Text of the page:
To achieve this vision in itself would mean a revolutionary system change. But it might be done without breaking the legal rules of the actual system—if the new President is able to muster a legislative majority for his plans. But if this vision cannot be achieved within the actual constitutional system, can Centrist Democrats support a revolution? Thomas Aquinas, the great catholic teacher on human dignity, humane society and legitimate power, has told us that in a desperate situation, if certain conditions are in place, even the murder of a tyrant can be justified. In the case of the Philippines there is no tyrant to be killed. However, there is a desperate situation of enormous daily sufferings of tens of millions of its citizens under the results of a dysfunctional system, without real hope of overcoming poverty, making the judicial system work, bringing down crime and violence, providing the citizens with meaningful democratic participation rights. The noble values of the 1986 Constitution, human dignity, freedom and responsibility, justice and solidarity are violated daily under the power control and governance mechanisms established in the same Constitution. Centrist Democrats do not stand for a certain legal system, even if it calls itself democracy. They stand for these noble values of the 1986 Constitution.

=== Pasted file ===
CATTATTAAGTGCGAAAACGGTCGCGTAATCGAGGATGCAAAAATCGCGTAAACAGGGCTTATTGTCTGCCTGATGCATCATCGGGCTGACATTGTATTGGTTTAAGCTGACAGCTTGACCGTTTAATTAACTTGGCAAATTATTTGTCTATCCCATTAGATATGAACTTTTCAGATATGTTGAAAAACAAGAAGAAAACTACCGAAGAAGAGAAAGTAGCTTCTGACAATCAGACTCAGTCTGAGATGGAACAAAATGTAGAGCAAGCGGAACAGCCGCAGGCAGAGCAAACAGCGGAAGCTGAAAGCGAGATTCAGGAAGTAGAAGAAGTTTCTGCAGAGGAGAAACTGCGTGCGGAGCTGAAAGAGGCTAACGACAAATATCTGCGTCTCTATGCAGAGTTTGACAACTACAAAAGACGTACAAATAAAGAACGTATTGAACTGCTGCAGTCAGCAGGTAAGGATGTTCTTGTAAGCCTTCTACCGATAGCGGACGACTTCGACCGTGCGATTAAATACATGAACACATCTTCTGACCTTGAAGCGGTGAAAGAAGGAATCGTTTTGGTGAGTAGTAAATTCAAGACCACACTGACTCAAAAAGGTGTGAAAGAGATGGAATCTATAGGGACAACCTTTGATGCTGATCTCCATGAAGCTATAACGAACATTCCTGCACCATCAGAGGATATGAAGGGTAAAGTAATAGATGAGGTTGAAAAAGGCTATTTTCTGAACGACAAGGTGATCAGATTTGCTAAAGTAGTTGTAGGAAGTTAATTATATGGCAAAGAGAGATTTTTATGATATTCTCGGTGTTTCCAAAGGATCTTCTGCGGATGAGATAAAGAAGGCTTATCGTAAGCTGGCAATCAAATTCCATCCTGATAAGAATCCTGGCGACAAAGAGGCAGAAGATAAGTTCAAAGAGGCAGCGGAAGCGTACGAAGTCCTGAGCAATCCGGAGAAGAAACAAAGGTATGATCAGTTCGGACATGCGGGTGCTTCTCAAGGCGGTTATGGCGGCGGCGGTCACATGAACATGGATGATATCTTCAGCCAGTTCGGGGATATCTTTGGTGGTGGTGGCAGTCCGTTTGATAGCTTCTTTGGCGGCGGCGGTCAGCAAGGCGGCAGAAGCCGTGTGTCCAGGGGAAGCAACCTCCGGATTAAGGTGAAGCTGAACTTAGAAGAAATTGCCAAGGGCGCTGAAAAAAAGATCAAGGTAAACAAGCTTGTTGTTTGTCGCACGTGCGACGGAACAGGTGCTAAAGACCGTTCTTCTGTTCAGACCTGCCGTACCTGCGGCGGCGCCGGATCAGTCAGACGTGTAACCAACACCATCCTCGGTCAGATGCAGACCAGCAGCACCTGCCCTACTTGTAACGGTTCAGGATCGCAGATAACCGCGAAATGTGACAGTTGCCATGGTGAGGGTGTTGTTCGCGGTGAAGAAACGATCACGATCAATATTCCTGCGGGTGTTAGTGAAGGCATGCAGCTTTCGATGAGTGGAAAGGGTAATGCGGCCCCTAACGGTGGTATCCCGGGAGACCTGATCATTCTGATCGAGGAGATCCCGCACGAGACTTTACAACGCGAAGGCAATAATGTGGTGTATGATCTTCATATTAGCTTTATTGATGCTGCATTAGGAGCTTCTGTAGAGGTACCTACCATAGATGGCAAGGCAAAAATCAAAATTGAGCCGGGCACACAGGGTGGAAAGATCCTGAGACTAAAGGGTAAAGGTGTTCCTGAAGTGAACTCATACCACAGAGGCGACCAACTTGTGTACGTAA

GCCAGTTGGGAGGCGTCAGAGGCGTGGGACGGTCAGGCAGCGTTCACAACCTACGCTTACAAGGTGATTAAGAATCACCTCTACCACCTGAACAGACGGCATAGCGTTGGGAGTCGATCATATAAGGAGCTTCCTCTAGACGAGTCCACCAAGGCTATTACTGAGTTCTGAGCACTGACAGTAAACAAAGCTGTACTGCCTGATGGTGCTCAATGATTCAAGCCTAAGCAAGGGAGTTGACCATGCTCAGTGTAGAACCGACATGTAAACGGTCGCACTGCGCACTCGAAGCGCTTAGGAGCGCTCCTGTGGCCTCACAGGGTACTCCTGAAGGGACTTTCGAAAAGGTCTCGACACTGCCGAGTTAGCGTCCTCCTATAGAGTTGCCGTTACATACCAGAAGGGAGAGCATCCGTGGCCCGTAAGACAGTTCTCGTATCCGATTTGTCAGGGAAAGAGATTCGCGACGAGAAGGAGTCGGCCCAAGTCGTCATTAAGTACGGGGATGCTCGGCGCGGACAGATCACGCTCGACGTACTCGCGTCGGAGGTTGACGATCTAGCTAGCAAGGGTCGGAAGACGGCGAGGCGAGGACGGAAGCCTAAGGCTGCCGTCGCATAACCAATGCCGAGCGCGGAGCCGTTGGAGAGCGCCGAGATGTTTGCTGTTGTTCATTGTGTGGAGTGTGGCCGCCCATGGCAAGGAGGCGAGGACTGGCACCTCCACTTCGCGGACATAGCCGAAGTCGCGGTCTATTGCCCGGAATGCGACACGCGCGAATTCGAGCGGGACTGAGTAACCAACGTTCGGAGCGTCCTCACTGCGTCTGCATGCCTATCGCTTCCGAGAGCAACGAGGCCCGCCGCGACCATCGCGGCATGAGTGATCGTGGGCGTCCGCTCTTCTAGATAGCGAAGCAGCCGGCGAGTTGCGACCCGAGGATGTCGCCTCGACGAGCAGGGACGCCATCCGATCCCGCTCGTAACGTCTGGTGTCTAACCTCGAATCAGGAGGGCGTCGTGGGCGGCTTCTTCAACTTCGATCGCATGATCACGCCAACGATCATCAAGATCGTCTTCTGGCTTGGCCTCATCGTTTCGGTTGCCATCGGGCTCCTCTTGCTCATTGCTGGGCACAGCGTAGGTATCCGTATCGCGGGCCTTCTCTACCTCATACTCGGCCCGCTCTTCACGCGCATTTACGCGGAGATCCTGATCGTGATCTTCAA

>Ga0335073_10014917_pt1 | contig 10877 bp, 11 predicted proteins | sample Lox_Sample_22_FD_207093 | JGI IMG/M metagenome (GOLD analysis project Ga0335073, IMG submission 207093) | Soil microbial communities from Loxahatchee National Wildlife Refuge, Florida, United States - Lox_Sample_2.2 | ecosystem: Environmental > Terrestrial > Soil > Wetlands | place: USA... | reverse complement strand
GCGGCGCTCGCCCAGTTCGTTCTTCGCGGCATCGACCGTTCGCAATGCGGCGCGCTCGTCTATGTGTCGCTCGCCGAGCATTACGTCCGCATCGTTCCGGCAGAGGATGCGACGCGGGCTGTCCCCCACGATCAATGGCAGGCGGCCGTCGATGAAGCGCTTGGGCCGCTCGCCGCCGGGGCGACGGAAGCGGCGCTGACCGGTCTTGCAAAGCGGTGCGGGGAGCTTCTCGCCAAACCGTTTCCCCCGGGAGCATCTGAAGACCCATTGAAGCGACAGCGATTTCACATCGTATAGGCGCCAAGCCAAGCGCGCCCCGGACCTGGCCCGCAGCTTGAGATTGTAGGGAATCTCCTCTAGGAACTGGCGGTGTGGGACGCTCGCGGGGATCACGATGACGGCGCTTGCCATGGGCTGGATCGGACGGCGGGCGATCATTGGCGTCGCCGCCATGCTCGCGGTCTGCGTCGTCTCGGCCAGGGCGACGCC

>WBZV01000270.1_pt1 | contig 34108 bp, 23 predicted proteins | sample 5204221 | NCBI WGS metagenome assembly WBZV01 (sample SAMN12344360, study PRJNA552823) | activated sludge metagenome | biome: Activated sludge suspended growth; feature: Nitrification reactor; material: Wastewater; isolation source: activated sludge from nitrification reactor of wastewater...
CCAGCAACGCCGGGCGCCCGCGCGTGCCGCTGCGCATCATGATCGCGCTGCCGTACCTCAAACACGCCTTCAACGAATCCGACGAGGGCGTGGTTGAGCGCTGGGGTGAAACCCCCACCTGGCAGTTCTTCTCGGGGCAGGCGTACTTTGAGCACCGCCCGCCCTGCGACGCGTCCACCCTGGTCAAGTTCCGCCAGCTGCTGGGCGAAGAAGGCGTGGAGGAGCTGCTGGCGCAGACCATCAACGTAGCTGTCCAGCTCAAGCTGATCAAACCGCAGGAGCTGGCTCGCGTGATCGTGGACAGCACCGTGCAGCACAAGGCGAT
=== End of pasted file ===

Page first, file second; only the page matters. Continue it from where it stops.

A revolution means the complete turning over of a legal/constitutional system. If these values, for which Centrist Democrats stand worldwide and in the Philippines, cannot be protected and achieved in the actual constitutional/legal system of the Philippines, Centrist Democrats can and should support the announced revolution of the new President, even if it would need to be done with a revolutionary act of putting out of order existing legal provisions. It goes without saying that Centrist Democrats cannot support serious violations of core human rights in the name of the revolution. But as former President Ramos observed, much of what was said in campaign speeches was obviously only said with the purpose of winning the elections…